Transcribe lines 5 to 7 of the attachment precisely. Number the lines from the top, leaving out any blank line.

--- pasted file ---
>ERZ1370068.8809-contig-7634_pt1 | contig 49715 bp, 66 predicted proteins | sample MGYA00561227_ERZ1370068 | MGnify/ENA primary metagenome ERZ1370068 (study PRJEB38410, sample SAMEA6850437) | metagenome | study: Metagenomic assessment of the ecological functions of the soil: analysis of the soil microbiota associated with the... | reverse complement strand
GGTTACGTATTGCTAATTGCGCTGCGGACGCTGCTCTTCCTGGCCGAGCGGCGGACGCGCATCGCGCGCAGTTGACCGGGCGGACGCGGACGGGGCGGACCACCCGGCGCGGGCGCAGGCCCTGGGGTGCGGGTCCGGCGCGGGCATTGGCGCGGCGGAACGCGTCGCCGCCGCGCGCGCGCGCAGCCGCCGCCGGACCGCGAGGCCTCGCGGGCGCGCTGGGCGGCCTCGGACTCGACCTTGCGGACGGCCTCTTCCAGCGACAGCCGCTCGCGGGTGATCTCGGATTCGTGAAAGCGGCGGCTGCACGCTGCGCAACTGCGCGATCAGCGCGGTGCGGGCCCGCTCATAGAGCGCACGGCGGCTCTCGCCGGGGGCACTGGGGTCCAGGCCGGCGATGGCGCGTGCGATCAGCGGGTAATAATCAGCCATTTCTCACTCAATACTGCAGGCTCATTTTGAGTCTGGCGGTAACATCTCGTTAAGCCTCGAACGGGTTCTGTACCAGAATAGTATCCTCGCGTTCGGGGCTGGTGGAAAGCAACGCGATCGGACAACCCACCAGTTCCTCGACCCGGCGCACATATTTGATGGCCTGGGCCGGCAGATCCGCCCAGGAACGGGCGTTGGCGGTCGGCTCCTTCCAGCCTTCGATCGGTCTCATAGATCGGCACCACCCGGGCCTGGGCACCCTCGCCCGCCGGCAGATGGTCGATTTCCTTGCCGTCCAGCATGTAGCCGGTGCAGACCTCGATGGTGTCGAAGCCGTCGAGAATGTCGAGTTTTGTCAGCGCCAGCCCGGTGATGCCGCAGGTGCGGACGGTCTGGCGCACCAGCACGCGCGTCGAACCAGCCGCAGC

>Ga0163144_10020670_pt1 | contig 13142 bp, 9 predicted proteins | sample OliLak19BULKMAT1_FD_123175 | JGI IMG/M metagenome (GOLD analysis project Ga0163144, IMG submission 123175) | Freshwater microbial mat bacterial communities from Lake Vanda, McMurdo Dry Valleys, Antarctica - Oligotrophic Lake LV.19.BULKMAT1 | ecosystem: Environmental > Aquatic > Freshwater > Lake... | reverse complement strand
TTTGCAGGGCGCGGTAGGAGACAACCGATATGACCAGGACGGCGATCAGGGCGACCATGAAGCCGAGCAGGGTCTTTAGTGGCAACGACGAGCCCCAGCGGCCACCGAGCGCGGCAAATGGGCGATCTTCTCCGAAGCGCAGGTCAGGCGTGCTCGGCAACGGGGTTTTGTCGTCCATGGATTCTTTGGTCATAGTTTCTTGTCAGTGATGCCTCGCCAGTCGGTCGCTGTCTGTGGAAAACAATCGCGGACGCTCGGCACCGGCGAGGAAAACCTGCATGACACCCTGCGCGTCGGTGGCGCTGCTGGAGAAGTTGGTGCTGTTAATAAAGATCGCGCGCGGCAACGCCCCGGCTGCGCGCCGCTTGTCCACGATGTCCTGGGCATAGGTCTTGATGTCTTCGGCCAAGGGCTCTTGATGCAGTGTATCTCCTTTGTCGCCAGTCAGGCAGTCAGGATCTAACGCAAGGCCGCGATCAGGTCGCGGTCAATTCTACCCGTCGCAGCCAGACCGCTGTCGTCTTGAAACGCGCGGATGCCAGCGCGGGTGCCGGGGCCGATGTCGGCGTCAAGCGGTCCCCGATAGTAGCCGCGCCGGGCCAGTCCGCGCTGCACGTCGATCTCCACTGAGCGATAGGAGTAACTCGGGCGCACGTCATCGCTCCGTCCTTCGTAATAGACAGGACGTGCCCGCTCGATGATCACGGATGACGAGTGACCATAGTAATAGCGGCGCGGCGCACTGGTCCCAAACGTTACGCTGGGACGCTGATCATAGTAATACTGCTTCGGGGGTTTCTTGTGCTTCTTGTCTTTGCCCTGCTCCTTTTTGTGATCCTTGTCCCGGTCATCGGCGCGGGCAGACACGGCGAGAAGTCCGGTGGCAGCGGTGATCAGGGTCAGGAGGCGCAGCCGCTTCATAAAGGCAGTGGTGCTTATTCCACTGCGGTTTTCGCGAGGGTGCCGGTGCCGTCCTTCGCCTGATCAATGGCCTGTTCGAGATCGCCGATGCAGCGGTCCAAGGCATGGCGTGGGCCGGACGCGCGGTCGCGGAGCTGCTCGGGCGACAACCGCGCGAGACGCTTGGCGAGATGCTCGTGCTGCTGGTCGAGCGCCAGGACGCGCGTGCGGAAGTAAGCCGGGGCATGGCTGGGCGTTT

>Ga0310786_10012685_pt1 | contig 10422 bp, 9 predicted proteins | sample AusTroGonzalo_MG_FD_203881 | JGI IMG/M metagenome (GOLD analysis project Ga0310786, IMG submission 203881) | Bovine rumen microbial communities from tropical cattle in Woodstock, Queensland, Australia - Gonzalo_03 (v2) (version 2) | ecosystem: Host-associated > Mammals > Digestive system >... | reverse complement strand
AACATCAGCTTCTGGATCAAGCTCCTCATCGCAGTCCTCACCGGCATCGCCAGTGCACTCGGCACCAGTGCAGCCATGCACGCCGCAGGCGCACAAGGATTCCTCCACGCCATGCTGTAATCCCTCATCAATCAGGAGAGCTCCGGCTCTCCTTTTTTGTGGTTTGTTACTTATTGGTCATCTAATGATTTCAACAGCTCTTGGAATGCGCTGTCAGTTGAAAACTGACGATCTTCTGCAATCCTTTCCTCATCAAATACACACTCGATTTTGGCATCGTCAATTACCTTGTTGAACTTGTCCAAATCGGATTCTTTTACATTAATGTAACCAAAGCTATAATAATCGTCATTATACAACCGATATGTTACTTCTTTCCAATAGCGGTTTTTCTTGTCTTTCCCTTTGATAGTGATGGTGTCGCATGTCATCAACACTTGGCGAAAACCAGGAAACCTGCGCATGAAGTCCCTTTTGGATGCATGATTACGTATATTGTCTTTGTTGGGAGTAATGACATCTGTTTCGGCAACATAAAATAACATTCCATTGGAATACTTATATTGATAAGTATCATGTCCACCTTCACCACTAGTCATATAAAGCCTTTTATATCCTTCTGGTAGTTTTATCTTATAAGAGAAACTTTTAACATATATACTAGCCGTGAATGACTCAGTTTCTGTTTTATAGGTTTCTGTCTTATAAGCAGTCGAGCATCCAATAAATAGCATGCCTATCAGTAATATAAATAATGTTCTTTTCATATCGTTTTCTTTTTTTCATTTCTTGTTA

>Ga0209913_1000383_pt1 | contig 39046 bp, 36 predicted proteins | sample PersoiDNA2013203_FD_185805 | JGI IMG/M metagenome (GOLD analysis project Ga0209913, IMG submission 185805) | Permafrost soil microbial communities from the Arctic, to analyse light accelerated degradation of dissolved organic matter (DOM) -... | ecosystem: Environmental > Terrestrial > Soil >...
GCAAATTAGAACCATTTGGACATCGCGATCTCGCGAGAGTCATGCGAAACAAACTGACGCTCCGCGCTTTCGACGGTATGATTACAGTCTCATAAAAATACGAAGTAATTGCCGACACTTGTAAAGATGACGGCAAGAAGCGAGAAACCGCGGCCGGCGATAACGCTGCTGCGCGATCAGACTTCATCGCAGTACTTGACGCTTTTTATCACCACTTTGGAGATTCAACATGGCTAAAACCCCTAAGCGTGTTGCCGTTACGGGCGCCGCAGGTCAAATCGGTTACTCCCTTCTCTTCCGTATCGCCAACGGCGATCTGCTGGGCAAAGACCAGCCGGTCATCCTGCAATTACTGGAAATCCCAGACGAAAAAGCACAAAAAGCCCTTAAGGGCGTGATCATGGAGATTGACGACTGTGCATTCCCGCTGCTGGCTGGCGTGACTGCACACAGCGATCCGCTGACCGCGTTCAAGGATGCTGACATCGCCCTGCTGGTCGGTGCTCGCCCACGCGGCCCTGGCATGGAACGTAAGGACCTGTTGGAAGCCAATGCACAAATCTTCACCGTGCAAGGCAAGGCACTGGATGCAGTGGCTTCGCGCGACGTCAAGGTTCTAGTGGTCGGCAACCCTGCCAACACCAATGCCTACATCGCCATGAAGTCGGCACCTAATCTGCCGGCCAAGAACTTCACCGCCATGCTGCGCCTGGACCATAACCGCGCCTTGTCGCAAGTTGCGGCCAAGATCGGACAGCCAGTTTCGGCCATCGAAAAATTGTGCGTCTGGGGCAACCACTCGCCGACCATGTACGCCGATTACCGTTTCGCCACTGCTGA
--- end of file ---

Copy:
>Ga0310786_10012685_pt1 | contig 10422 bp, 9 predicted proteins | sample AusTroGonzalo_MG_FD_203881 | JGI IMG/M metagenome (GOLD analysis project Ga0310786, IMG submission 203881) | Bovine rumen microbial communities from tropical cattle in Woodstock, Queensland, Australia - Gonzalo_03 (v2) (version 2) | ecosystem: Host-associated > Mammals > Digestive system >... | reverse complement strand
AACATCAGCTTCTGGATCAAGCTCCTCATCGCAGTCCTCACCGGCATCGCCAGTGCACTCGGCACCAGTGCAGCCATGCACGCCGCAGGCGCACAAGGATTCCTCCACGCCATGCTGTAATCCCTCATCAATCAGGAGAGCTCCGGCTCTCCTTTTTTGTGGTTTGTTACTTATTGGTCATCTAATGATTTCAACAGCTCTTGGAATGCGCTGTCAGTTGAAAACTGACGATCTTCTGCAATCCTTTCCTCATCAAATACACACTCGATTTTGGCATCGTCAATTACCTTGTTGAACTTGTCCAAATCGGATTCTTTTACATTAATGTAACCAAAGCTATAATAATCGTCATTATACAACCGATATGTTACTTCTTTCCAATAGCGGTTTTTCTTGTCTTTCCCTTTGATAGTGATGGTGTCGCATGTCATCAACACTTGGCGAAAACCAGGAAACCTGCGCATGAAGTCCCTTTTGGATGCATGATTACGTATATTGTCTTTGTTGGGAGTAATGACATCTGTTTCGGCAACATAAAATAACATTCCATTGGAATACTTATATTGATAAGTATCATGTCCACCTTCACCACTAGTCATATAAAGCCTTTTATATCCTTCTGGTAGTTTTATCTTATAAGAGAAACTTTTAACATATATACTAGCCGTGAATGACTCAGTTTCTGTTTTATAGGTTTCTGTCTTATAAGCAGTCGAGCATCCAATAAATAGCATGCCTATCAGTAATATAAATAATGTTCTTTTCATATCGTTTTCTTTTTTTCATTTCTTGTTA

>Ga0209913_1000383_pt1 | contig 39046 bp, 36 predicted proteins | sample PersoiDNA2013203_FD_185805 | JGI IMG/M metagenome (GOLD analysis project Ga0209913, IMG submission 185805) | Permafrost soil microbial communities from the Arctic, to analyse light accelerated degradation of dissolved organic matter (DOM) -... | ecosystem: Environmental > Terrestrial > Soil >...